Looking up at the ceiling or away may signal you’re bored or that you’re hiding something from your audience as you’re avoiding eye contact. Nodding signals agreeing with someone.

With the right head body language, you can engage your audience and convince them to agree with your idea.

3. Facial Expressions

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Facial expressions are another important part of body language. As you can see from the man's expression here, he's clearly happy and excited about something. (Image source: Envato Elements)

Facial expressions help us convey our emotions to others or mask them when we feel uncertain about the person we’re talking to. That’s why using facial expressions during a presentation is crucial.

When it comes to facial expressions, keep in mind that anyone can recognize the seven universal emotions described by Dr. Paul Ekman. One of those emotion is fear, and it can certainly pop up as a presenter. It's important to rehearse to help tame that fear.

Practice your speech and practice giving your presentation in front of a familiar audience first. Once you feel confident about your speech and performance, it’s less likely that fear will show up on presentation day.

4. Hand Gestures

According to a study by Vanessa Van Edwards, hand gestures are one of the five key patterns of all successful TED talks. In other words, the more you gesture with your hands, the better the likelihood of your presentation being a stellar success.

Use your hands to communicate different points in your presentation. The most effective way to do this is to use your fingers to count the points you’re explaining.  

5. Body Posture

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Posture is another important part of body language. It's important not to slouch when you give your presentation. (Image source: Envato Elements)

The way you hold yourself matters. You already know that poor posture such as slouching will give your audience the impression that you’re not confident in your topic or yourself. If your back is tense, they'll sense your tension and wonder what’s causing it.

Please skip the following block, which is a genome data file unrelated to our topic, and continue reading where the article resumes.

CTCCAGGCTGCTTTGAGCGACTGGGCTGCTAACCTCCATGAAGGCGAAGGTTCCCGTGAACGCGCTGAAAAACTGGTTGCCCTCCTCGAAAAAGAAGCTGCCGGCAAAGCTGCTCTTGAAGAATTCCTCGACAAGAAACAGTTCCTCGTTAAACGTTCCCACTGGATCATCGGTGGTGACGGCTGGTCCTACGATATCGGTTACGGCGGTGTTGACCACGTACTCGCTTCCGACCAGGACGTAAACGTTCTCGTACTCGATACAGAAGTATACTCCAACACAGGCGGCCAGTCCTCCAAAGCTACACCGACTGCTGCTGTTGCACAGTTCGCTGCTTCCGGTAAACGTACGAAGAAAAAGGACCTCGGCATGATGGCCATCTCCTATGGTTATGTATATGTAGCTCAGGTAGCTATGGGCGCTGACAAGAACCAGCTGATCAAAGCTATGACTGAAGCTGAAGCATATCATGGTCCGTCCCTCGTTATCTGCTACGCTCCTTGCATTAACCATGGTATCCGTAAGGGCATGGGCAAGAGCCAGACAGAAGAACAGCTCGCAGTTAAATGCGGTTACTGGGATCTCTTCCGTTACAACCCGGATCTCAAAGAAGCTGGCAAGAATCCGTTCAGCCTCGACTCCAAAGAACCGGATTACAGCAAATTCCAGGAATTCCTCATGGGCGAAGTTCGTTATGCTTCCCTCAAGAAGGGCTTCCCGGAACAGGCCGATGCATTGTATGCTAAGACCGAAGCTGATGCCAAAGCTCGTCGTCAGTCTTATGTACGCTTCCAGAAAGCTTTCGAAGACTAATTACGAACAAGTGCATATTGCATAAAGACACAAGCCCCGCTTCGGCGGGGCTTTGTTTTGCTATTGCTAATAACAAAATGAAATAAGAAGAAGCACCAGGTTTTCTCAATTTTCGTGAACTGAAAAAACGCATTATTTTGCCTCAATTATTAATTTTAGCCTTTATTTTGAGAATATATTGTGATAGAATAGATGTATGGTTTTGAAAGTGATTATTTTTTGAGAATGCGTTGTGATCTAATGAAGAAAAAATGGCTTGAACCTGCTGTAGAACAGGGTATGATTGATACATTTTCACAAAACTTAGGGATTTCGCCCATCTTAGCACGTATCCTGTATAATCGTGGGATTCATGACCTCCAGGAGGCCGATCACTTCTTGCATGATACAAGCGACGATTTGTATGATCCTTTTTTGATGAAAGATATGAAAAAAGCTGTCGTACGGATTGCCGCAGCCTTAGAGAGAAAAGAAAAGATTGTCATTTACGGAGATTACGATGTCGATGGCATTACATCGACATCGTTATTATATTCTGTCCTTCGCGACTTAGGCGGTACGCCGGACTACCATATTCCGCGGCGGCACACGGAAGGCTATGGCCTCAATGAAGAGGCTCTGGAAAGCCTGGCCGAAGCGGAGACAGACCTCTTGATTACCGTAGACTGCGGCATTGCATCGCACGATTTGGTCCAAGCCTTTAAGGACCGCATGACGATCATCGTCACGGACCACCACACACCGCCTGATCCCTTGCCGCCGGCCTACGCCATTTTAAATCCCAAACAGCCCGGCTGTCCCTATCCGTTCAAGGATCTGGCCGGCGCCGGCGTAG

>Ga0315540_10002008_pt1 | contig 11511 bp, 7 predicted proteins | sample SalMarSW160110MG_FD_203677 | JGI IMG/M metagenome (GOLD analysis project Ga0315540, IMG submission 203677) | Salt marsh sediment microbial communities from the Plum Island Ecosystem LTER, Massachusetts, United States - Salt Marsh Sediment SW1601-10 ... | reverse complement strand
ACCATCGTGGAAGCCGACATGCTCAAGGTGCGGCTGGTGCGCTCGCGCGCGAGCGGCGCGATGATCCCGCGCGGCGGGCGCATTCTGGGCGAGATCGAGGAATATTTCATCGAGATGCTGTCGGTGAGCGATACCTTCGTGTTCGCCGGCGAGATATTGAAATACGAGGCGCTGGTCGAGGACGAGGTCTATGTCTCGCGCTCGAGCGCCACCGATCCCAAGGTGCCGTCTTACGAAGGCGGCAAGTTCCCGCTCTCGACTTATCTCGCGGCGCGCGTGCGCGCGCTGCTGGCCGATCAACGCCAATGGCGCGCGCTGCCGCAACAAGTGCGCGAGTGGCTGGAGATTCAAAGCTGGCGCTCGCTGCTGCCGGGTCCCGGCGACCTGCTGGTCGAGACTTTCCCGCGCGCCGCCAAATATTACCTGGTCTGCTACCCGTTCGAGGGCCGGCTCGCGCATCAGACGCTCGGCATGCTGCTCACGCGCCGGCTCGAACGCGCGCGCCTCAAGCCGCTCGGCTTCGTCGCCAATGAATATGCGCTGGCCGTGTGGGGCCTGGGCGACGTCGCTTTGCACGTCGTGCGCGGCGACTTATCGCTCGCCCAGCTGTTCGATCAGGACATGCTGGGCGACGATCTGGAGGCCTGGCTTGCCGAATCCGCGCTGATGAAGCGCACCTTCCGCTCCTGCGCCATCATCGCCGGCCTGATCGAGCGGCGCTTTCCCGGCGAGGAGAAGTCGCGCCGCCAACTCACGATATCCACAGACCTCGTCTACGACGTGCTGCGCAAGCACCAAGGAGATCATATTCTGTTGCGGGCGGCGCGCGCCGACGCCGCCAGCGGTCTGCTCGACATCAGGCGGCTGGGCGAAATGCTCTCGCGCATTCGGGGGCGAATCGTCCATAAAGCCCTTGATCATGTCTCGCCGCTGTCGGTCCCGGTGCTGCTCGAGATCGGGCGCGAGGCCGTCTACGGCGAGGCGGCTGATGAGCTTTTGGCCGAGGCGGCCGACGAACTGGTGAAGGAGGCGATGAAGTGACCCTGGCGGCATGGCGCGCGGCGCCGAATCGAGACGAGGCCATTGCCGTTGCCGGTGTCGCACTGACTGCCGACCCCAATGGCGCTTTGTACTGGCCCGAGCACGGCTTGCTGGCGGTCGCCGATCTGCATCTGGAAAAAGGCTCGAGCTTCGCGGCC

Remind yourself to relax throughout your presentation and to straighten up if your start to slouch. Not only will this give you the chance to improve your posture, but it'll also allow your audience to take in the points you’ve just covered.

Learn More About Great Presentations

Now that you know more about how to stand during a presentation confidently, you can continue to level up your PowerPoint skills. We've built out a helpful resource, How to Use PowerPoint (Ultimate Tutorial Guide.) This has everything you need to master must-have presentation skills.

Check out these top tutorials from our guide below: 

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Make Use of Your Body Language to Ace Your Presentation

Delivering a great presentation is more than a good topic and strong slide deck. Using effective body language public speaking techniques can really make the difference.

Once you’ve nailed down your topic, make sure you've got a well-designed slide deck. You can save a lot of time by using a professionally designed PowerPoint templates. Choose from one found on Envato Elements or GraphicRiver to speed up your work.

Lastly, don’t underestimate the importance of body language in a professional presentation. Your body language says a lot about you, not to mention it's got the power to help you deliver an engaging presentation. Put your body language to good use with the tips we've shared.  Step into space, maintain eye contact, and speak clearly with confidence.

Editorial Note: This content was originally published on May 1st of 2019. It's been updated by Andrew Childress to include new tips and examples to help teach you how to speak body language.